And Constantinians (all kinds) should be very afraid:
Leithart’s Christ is not the Christ of Scripture. I say that not as a theological liberal who views Christ as a type of Gandhi and finds the idea of a coming Judgment to be abhorrent. I say this as a follower of Christ who understands the nature of the Spiritual Kingdom and our call to suffer as martyr-witnesses in This Age. The Triumphalism of Leithart is only to be understood in light of the Second Coming and in a context in which sin has been eradicated. A Postmillennialist like Leithart looks for the Church to bring in a millennial golden age, a Church through the force of cultural transformation to all but eradicate sin. Through culture and legislation (and presumably the Spirit) the reign of Christ will be brought to bear on This Age. Christ returns after the world has been Christianized… again a term and concept I would argue is the result of abstract philosophical commitment and speculation, not the fruit of New Testament exegesis.
I’ve always found it ironic that Calvinists, believers in Total Depravity would embrace such a vision of Christianization. I too embrace Total Depravity and believe there’s no Scriptural warrant for this view. They would argue the Spirit will effect this change. The same Spirit inspired the New Testament and provides a very different interpretation of the Old Testament than they will grant or receive and nowhere is there any suggestion that sin will in any way be diminished before Christ’s return or through the cultural efforts and/or political expressions of the Church.
Like the Dispensationalists they prioritize the Old Testament and its prophetic visions over and against the New Testament and its interpretation of them. In their systems The Old Testament interprets the New rather than vice versa. Rejecting the Apostolic hermeneutic they insist (like the Dispensationalists) that a future chiliastic kingdom is the destiny of the Church. The Dispensationalists believe this promise to be centered on Israel of the Old Covenant. The Postmillennialists rightly believe The Church is the New Israel and the inheritor of its promises but it wrongly believes that not only will the Church conquer Palestine, it will politically and culturally conquer the whole world. One camp believes the political millennium will be based on the Jews, the other on the Church but their basic assumptions are the same. They both embrace a politico-cultural doctrine of the Kingdom.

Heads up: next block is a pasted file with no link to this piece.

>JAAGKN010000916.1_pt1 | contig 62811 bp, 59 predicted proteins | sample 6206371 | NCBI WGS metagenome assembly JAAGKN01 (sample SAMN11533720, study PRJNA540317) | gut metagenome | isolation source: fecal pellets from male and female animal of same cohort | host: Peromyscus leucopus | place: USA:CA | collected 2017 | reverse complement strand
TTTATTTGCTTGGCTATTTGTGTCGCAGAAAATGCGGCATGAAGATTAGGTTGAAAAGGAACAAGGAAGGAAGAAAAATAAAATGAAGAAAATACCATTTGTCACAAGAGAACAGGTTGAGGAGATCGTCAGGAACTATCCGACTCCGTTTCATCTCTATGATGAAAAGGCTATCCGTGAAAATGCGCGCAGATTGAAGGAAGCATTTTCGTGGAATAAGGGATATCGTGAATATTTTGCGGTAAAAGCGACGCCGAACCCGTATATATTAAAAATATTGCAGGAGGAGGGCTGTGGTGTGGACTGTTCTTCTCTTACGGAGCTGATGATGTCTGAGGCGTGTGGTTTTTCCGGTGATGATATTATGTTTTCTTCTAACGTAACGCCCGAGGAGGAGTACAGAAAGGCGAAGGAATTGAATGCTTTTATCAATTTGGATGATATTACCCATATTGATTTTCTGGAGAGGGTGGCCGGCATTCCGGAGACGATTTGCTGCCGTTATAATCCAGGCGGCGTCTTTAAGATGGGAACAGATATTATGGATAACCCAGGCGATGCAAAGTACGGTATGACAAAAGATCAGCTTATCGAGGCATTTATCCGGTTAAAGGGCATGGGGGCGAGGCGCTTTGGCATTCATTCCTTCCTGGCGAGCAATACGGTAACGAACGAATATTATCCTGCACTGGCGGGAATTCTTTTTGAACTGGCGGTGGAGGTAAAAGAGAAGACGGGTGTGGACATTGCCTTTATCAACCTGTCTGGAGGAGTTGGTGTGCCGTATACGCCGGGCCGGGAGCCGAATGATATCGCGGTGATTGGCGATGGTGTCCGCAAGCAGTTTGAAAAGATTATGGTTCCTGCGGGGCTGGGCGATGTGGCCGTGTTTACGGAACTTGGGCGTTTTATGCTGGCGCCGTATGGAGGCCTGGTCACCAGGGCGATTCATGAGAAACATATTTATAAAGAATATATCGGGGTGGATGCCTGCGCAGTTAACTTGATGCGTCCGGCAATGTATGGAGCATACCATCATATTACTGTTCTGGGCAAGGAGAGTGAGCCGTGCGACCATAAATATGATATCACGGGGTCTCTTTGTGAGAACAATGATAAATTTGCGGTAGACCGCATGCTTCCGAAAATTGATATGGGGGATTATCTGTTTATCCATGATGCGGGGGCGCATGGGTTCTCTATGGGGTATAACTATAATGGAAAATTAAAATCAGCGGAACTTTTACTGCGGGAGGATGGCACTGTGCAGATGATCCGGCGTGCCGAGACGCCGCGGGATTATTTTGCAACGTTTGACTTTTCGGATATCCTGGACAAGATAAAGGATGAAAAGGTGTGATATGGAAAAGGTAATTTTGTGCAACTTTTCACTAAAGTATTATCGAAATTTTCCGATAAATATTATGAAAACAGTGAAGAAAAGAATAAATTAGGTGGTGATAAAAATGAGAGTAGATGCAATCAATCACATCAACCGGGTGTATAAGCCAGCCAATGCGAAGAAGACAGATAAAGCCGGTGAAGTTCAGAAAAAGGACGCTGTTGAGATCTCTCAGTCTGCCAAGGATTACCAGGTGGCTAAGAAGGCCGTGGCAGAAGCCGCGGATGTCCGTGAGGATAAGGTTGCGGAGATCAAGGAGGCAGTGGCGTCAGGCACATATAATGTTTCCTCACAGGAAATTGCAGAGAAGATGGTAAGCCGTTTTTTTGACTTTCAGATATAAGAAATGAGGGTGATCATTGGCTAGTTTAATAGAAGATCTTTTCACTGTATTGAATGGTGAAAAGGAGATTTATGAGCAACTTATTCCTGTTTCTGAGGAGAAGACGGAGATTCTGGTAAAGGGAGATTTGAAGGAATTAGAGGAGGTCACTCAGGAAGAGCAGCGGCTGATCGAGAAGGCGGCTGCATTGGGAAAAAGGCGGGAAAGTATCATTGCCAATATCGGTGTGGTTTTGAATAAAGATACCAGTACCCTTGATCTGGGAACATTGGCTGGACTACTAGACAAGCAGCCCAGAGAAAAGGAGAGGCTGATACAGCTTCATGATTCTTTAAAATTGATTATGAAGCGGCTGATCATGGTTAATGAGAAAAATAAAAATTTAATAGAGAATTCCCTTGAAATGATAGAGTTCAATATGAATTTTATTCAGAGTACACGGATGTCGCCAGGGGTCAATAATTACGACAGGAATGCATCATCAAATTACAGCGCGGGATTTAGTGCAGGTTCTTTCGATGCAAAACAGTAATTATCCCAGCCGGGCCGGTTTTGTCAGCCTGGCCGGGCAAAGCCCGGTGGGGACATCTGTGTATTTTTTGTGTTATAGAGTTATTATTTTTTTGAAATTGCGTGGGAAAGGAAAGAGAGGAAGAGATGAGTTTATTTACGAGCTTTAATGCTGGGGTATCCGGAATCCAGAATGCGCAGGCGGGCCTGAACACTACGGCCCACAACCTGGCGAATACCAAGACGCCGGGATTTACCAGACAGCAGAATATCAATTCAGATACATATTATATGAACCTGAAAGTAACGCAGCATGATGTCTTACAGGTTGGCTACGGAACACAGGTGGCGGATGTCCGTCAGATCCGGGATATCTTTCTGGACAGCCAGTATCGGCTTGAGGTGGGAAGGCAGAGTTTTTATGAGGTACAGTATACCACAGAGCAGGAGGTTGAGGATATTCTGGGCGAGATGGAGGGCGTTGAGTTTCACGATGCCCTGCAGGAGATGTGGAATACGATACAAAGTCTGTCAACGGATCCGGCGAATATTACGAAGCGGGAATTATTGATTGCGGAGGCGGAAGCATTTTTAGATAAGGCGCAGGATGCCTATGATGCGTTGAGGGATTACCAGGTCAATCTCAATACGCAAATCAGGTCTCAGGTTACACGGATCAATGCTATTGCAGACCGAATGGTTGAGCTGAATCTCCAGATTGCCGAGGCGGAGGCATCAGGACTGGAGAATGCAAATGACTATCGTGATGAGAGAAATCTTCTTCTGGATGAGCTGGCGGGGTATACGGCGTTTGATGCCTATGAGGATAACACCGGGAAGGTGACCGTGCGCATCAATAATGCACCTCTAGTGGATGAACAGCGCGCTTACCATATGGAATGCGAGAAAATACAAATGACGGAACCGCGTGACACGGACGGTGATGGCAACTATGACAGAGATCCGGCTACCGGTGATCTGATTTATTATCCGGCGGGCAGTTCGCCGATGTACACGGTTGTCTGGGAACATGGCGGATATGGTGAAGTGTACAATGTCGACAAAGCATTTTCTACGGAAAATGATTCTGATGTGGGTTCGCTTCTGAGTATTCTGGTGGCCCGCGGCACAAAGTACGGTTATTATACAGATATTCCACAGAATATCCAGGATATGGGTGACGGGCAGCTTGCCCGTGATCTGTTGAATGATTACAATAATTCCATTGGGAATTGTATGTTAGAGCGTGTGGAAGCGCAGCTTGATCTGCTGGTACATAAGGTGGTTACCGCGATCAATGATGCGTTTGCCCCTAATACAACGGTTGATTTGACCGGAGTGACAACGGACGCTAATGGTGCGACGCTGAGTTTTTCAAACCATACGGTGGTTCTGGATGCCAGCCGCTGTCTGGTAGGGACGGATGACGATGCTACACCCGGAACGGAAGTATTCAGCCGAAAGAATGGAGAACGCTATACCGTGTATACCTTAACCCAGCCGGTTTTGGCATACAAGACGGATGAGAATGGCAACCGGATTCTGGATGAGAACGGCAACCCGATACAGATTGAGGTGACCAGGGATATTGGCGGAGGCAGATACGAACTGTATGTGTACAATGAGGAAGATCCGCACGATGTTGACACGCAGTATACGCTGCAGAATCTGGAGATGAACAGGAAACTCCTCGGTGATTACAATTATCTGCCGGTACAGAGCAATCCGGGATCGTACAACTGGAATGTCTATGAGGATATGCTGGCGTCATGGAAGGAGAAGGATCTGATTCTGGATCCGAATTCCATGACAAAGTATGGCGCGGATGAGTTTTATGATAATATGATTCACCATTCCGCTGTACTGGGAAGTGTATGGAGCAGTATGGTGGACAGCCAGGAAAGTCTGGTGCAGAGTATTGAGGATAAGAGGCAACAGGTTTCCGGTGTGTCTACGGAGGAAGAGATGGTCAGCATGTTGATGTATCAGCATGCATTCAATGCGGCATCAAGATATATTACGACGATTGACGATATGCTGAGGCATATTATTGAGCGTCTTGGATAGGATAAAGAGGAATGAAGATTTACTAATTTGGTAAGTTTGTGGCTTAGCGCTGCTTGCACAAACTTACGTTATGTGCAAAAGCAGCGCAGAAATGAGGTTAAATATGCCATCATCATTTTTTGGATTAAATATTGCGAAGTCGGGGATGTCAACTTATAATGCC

Both schools seek prophetic fulfillment apart from the Christocentric teachings of the New Testament. Both reject the New Testament’s teaching that all the Old Testament promises, types and symbols point to and find their fulfillment in Christ (2 Cor 1.20).